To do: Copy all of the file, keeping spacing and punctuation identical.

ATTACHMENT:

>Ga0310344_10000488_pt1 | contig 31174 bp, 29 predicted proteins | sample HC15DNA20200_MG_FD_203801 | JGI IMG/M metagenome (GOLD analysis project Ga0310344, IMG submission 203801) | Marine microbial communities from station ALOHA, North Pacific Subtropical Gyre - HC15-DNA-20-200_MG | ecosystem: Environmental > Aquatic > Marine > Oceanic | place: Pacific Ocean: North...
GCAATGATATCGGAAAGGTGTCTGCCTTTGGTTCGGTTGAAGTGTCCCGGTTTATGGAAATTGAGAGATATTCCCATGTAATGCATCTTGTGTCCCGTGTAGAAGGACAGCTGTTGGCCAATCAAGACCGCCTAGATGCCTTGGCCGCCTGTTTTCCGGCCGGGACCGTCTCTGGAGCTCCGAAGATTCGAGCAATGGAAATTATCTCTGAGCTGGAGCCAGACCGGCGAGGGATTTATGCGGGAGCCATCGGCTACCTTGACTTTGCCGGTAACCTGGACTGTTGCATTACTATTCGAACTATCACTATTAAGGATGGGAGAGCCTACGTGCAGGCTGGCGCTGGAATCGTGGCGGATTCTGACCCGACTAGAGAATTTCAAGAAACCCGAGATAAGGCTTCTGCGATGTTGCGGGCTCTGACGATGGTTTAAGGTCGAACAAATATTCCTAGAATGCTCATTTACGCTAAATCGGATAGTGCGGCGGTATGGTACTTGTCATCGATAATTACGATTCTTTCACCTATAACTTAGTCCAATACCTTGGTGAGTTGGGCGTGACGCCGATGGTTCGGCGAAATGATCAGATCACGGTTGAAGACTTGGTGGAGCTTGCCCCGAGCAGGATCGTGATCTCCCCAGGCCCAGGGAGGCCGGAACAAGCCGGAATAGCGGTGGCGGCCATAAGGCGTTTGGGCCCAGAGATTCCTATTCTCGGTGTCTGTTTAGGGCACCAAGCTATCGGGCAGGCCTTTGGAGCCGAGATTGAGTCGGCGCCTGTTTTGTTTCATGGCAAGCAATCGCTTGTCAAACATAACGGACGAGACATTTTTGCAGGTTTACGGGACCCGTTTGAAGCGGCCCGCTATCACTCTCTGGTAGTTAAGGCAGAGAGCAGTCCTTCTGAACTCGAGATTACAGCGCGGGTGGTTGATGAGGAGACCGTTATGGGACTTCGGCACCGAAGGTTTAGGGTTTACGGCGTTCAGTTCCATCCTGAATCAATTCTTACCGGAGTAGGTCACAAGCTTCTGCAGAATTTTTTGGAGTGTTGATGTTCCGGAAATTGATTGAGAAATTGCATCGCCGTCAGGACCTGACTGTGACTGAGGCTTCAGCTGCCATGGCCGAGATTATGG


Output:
>Ga0310344_10000488_pt1 | contig 31174 bp, 29 predicted proteins | sample HC15DNA20200_MG_FD_203801 | JGI IMG/M metagenome (GOLD analysis project Ga0310344, IMG submission 203801) | Marine microbial communities from station ALOHA, North Pacific Subtropical Gyre - HC15-DNA-20-200_MG | ecosystem: Environmental > Aquatic > Marine > Oceanic | place: Pacific Ocean: North...
GCAATGATATCGGAAAGGTGTCTGCCTTTGGTTCGGTTGAAGTGTCCCGGTTTATGGAAATTGAGAGATATTCCCATGTAATGCATCTTGTGTCCCGTGTAGAAGGACAGCTGTTGGCCAATCAAGACCGCCTAGATGCCTTGGCCGCCTGTTTTCCGGCCGGGACCGTCTCTGGAGCTCCGAAGATTCGAGCAATGGAAATTATCTCTGAGCTGGAGCCAGACCGGCGAGGGATTTATGCGGGAGCCATCGGCTACCTTGACTTTGCCGGTAACCTGGACTGTTGCATTACTATTCGAACTATCACTATTAAGGATGGGAGAGCCTACGTGCAGGCTGGCGCTGGAATCGTGGCGGATTCTGACCCGACTAGAGAATTTCAAGAAACCCGAGATAAGGCTTCTGCGATGTTGCGGGCTCTGACGATGGTTTAAGGTCGAACAAATATTCCTAGAATGCTCATTTACGCTAAATCGGATAGTGCGGCGGTATGGTACTTGTCATCGATAATTACGATTCTTTCACCTATAACTTAGTCCAATACCTTGGTGAGTTGGGCGTGACGCCGATGGTTCGGCGAAATGATCAGATCACGGTTGAAGACTTGGTGGAGCTTGCCCCGAGCAGGATCGTGATCTCCCCAGGCCCAGGGAGGCCGGAACAAGCCGGAATAGCGGTGGCGGCCATAAGGCGTTTGGGCCCAGAGATTCCTATTCTCGGTGTCTGTTTAGGGCACCAAGCTATCGGGCAGGCCTTTGGAGCCGAGATTGAGTCGGCGCCTGTTTTGTTTCATGGCAAGCAATCGCTTGTCAAACATAACGGACGAGACATTTTTGCAGGTTTACGGGACCCGTTTGAAGCGGCCCGCTATCACTCTCTGGTAGTTAAGGCAGAGAGCAGTCCTTCTGAACTCGAGATTACAGCGCGGGTGGTTGATGAGGAGACCGTTATGGGACTTCGGCACCGAAGGTTTAGGGTTTACGGCGTTCAGTTCCATCCTGAATCAATTCTTACCGGAGTAGGTCACAAGCTTCTGCAGAATTTTTTGGAGTGTTGATGTTCCGGAAATTGATTGAGAAATTGCATCGCCGTCAGGACCTGACTGTGACTGAGGCTTCAGCTGCCATGGCCGAGATTATGG